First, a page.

- Hospitals and healthcare
- Long-term conditions
- End of life care
- Learning disabilities and autism
- Mental health
How can personalisation work when people have significant disabilities and don’t use words?
It is easy to think that one-page profiles, person-centred reviews and Individual Service Funds (ISFs) can only work if people can talk and tell you what matters to them.
If people don’t use words to speak, the same processes can work just as well, but we need to listen differently.
We need to listen to the person’s behaviour, and learn with others who know the person well, to understand what matters to them, how they want to be supported and what is working and not working for them. We also need to start in a different place – with communication charts. This person-centred thinking tool is a way to think together and then record what we think the person is communicating, and what we need to do to respond to this. We can then test this out in practice to see if the ‘best guesses’ are right or not. To do this usually means getting together the people who know the person best – probably family and staff – and sharing what each person understands about the individual’s communication, then recording this on the communication chart.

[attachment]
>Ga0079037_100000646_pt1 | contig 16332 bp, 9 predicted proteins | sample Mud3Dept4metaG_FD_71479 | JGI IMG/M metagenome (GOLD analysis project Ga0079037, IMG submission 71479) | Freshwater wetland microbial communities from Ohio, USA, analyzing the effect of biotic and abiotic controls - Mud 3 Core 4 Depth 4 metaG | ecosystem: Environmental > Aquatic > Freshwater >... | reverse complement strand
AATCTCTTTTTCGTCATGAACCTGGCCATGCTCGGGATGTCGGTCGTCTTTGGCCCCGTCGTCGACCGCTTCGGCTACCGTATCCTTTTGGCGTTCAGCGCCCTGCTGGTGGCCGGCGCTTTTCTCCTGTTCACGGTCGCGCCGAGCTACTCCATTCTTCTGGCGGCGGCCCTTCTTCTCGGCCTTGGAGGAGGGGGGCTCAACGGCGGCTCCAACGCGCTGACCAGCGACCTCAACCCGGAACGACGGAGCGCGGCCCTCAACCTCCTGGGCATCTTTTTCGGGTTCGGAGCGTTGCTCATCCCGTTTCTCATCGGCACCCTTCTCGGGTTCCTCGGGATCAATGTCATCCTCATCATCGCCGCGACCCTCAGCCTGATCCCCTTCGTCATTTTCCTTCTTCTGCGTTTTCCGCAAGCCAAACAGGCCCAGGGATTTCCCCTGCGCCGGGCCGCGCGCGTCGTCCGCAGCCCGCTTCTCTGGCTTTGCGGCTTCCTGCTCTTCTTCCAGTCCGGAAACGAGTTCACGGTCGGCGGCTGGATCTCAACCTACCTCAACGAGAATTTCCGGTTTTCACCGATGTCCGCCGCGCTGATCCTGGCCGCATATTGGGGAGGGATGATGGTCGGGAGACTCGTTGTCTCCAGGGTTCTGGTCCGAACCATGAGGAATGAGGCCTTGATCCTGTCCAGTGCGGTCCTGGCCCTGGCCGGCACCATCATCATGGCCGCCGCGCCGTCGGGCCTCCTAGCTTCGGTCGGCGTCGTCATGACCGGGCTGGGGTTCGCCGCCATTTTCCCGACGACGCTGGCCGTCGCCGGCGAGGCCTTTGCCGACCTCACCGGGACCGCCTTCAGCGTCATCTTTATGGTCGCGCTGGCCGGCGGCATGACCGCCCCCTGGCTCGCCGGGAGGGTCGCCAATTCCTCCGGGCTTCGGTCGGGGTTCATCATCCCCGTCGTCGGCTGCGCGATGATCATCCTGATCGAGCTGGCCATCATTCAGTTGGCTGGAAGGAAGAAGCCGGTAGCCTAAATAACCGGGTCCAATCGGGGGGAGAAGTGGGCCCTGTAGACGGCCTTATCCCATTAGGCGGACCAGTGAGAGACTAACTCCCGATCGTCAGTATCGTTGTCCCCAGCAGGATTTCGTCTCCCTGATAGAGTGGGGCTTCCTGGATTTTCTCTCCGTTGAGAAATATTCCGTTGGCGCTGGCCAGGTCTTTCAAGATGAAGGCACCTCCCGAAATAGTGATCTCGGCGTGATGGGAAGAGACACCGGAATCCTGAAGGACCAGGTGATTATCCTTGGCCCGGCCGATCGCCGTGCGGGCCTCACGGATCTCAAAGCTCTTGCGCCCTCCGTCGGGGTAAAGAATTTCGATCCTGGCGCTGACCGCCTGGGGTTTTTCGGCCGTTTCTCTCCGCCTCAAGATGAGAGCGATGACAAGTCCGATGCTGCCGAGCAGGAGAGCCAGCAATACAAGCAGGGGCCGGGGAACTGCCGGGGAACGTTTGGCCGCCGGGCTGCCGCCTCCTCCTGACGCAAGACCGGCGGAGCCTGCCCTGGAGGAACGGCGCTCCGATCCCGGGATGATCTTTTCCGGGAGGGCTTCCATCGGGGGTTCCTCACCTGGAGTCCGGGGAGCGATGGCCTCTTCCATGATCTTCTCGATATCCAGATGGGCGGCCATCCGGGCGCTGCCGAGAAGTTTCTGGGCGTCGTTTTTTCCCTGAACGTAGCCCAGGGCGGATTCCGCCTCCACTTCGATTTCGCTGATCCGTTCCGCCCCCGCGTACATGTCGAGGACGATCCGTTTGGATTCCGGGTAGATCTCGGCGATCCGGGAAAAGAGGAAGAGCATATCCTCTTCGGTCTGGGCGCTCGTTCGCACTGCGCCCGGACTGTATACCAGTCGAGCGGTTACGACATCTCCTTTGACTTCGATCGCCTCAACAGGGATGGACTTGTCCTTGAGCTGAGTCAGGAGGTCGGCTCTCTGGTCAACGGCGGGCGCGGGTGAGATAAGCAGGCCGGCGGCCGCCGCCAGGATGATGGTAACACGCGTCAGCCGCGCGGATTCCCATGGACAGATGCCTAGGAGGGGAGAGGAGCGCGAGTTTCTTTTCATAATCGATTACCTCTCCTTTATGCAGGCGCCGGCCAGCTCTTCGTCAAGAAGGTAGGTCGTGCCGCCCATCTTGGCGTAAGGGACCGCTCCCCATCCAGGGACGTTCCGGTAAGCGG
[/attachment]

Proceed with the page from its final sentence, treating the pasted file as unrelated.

This is also a way to start a one-page profile – with people sharing their best guesses, and checking out with each other how they know this and, if necessary, how to test it out.
A person-centred review brings together the people who know and love the person. If the person cannot tell us directly what is working and not working for them, we rely on the people who know them to make educated guesses, based on the person’s behaviour and learning from the communication chart.
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